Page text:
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Did you know? Filipino transit passengers can stay in South Korea even without a visa

By John Patrick Magno Ranara Published Dec 07, 2023 3:54 pm

Dreaming of stepping into the beautiful country of South Korea, but don't have the visa to fulfill your wanderlust? There's actually a way to get around that! In case you didn't know, Filipinos may be allowed to stay in South Korea visa-free as long as they are transit passengers.

This was announced through a notice published by the Embassy of the Republic of Korea in the Philippines, wherein the Ministry of Justice announced that the visa-free entry permit system for foreign transit passengers resumed last April 30.

Filipinos can stay in the country for up to 30 days without a visa, however, there's a catch: You must have a visa (re-entry permit, permanent residency) to enter the United States, Canada, Australia, New Zealand, or any of the 32 European countries and transiting to those countries via Incheon International Airport.

The European countries include Greece, Netherlands, Norway, Denmark, Germany, Latvia, Rumania, Luxemburg, Lithuania, Liechtenstein, Malta, Belgium, Bulgaria, Cyprus, Sweden, Switzerland, Spain, Slovakia, Slovenia, Iceland, Ireland, Estonia, United Kingdom, Austria, Italy, Czech, Croatia, Portugal, Poland, France, Finland, and Hungary.

Travelers must have not been denied entry into South Korea in the past three years and have not received a deportation order for violation of law.

Transit tours

What if travelers are going to another country aside from the ones listed above? They can still visit South Korea for up to three days provided they participate in a Transit Tourism Program recognized by the Korean government.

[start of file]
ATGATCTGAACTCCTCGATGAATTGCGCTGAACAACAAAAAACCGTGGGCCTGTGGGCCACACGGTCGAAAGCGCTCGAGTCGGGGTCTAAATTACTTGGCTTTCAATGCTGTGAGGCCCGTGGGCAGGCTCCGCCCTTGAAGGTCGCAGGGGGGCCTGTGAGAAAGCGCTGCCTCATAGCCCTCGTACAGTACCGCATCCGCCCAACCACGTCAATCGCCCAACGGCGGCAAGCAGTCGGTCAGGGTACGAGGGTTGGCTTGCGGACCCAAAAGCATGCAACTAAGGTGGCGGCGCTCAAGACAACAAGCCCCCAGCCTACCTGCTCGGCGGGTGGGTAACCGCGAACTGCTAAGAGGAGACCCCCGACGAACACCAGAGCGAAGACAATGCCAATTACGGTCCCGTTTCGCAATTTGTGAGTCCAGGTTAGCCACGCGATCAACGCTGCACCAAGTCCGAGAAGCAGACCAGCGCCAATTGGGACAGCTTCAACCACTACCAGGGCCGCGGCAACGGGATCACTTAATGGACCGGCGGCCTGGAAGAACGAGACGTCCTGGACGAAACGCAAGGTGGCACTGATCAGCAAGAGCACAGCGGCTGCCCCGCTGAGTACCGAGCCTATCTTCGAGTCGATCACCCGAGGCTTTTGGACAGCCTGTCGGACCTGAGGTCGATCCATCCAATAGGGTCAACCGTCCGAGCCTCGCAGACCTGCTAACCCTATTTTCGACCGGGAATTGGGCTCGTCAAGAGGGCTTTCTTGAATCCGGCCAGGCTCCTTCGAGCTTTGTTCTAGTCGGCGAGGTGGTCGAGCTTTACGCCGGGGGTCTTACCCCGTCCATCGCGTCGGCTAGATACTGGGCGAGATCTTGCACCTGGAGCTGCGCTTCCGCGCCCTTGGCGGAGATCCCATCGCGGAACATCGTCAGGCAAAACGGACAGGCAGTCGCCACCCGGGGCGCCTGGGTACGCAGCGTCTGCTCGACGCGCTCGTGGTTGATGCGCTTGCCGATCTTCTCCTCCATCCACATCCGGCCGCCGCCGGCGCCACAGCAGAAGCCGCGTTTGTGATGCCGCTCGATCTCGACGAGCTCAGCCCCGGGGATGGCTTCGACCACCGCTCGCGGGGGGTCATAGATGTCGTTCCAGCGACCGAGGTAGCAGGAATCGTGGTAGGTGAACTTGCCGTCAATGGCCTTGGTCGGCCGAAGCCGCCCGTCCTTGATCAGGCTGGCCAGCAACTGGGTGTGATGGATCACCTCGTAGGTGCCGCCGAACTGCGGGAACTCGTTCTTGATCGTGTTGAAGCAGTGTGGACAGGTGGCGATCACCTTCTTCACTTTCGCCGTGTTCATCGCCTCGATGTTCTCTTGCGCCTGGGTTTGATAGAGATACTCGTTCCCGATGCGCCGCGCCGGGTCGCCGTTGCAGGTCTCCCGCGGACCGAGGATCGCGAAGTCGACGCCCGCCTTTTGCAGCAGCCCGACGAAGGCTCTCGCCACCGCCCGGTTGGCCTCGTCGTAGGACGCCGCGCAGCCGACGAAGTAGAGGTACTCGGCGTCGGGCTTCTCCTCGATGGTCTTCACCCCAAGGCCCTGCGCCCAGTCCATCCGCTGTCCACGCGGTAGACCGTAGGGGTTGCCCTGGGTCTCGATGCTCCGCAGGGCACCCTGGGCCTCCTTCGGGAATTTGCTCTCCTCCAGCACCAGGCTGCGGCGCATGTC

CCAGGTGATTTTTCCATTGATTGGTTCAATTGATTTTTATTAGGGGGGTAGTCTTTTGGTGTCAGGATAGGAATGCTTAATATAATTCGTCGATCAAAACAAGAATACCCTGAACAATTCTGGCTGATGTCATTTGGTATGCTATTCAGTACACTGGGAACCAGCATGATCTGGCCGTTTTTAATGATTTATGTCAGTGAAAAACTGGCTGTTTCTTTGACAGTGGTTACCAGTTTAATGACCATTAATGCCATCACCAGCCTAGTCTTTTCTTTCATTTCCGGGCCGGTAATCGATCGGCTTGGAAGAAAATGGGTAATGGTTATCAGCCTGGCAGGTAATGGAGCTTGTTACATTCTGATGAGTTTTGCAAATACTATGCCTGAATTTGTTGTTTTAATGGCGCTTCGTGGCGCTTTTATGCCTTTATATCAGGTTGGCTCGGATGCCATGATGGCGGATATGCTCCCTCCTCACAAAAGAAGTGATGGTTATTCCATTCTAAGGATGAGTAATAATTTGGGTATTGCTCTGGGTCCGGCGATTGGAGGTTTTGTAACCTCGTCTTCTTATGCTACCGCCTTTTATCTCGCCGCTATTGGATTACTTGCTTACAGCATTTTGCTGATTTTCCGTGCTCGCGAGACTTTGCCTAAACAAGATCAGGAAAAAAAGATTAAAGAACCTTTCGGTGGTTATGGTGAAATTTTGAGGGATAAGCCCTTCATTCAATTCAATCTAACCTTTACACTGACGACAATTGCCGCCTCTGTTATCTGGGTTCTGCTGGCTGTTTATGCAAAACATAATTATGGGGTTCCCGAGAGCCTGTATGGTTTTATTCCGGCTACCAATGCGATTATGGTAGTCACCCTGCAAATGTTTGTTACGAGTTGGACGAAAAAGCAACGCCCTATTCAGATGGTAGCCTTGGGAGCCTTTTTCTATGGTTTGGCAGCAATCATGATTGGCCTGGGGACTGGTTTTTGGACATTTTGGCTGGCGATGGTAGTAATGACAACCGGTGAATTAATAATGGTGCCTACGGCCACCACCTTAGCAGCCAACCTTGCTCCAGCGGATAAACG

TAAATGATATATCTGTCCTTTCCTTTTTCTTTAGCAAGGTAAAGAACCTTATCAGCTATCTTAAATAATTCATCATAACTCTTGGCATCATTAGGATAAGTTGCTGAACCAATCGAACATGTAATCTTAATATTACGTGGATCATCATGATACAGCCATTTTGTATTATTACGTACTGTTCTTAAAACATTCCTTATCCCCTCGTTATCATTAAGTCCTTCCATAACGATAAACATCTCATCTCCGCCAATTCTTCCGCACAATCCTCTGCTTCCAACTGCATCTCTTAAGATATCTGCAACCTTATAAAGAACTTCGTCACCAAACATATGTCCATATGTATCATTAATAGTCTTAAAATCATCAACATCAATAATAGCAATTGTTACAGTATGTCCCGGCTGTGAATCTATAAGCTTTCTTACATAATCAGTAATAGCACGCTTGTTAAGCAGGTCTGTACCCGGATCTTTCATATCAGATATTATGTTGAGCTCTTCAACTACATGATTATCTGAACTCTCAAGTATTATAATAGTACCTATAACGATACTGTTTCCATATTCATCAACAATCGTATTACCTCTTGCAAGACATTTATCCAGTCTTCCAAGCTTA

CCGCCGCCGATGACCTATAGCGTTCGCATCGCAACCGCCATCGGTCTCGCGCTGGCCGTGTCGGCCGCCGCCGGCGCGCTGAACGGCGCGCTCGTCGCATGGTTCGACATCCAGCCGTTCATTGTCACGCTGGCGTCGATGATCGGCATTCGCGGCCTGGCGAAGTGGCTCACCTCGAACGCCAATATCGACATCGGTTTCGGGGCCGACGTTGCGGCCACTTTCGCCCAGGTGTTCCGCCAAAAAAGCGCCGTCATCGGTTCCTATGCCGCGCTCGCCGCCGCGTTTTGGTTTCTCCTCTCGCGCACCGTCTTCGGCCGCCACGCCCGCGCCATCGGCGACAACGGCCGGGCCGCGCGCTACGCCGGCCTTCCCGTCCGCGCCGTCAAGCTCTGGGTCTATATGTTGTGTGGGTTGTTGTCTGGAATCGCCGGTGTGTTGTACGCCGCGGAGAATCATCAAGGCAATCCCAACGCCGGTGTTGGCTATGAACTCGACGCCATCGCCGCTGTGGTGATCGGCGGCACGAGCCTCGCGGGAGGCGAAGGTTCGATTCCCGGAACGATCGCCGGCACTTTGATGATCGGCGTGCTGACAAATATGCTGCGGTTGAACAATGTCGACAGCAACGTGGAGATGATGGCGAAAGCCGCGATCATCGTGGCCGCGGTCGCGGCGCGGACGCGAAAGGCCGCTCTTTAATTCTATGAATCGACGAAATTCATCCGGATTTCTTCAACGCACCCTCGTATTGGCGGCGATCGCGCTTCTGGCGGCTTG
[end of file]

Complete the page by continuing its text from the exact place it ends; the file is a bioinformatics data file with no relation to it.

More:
Transit tours are free of charge except for those with entrance fees. They are offered to those who have a few hours to spare before their next flight. 

Do note that tours come on a first come first served basis, so travelers must register online or at the transit tour information desk upon arrival.

There are several tour courses to choose from, depending on the day and time (morning or afternoon). Tours are conducted for over an hour to five hours.

Keep in mind that transiting passengers are not allowed to go outside the metropolitan area.

Depending on the travel itinerary, a tourist may still be denied to participate in the Transit Tourism Program if they see that they are at risk of non-compliance.

If they choose not to participate in the tour, however, then they must stay in the transit area as a visa is required to leave the airport or pass through immigration.


If the passenger is transiting for more than 24 hours but not more than 72 hours, they are also given the option to join a Package Tour or do a Self-Guided Tour.

Package Tours start from $80 (P4,422) to $394 (P21,781), and already include accommodation, transportation, meals, travel insurance, concierge service, and an itinerary.

Meanwhile, Self-Guided Tours go from $70 (P3,869) to $220 (P12,162). It includes accommodation, a Korea Tour Card with load, travel insurance, and concierge service.

Interested transit passengers may book online and go to the registration desk upon arrival.

But if you're determined to get a visa to truly enjoy the wonders of Korea, then you may want to the Korea Visa Application Center in Taguig, which has opened its doors for walk-in applicants in August to streamline the visa application process for travelers from the Philippines.

This means that you would no longer have to book an appointment online for your visa. KVAC is accepting all types of visa applications with a service fee of P900. Processing usually takes seven to eight days to be completed.

Headed to South Korea soon but want to go outside Seoul? Visit Yeongwol: A hidden gem in South Korea filled with colorful scenery, rich history, and culinary delights.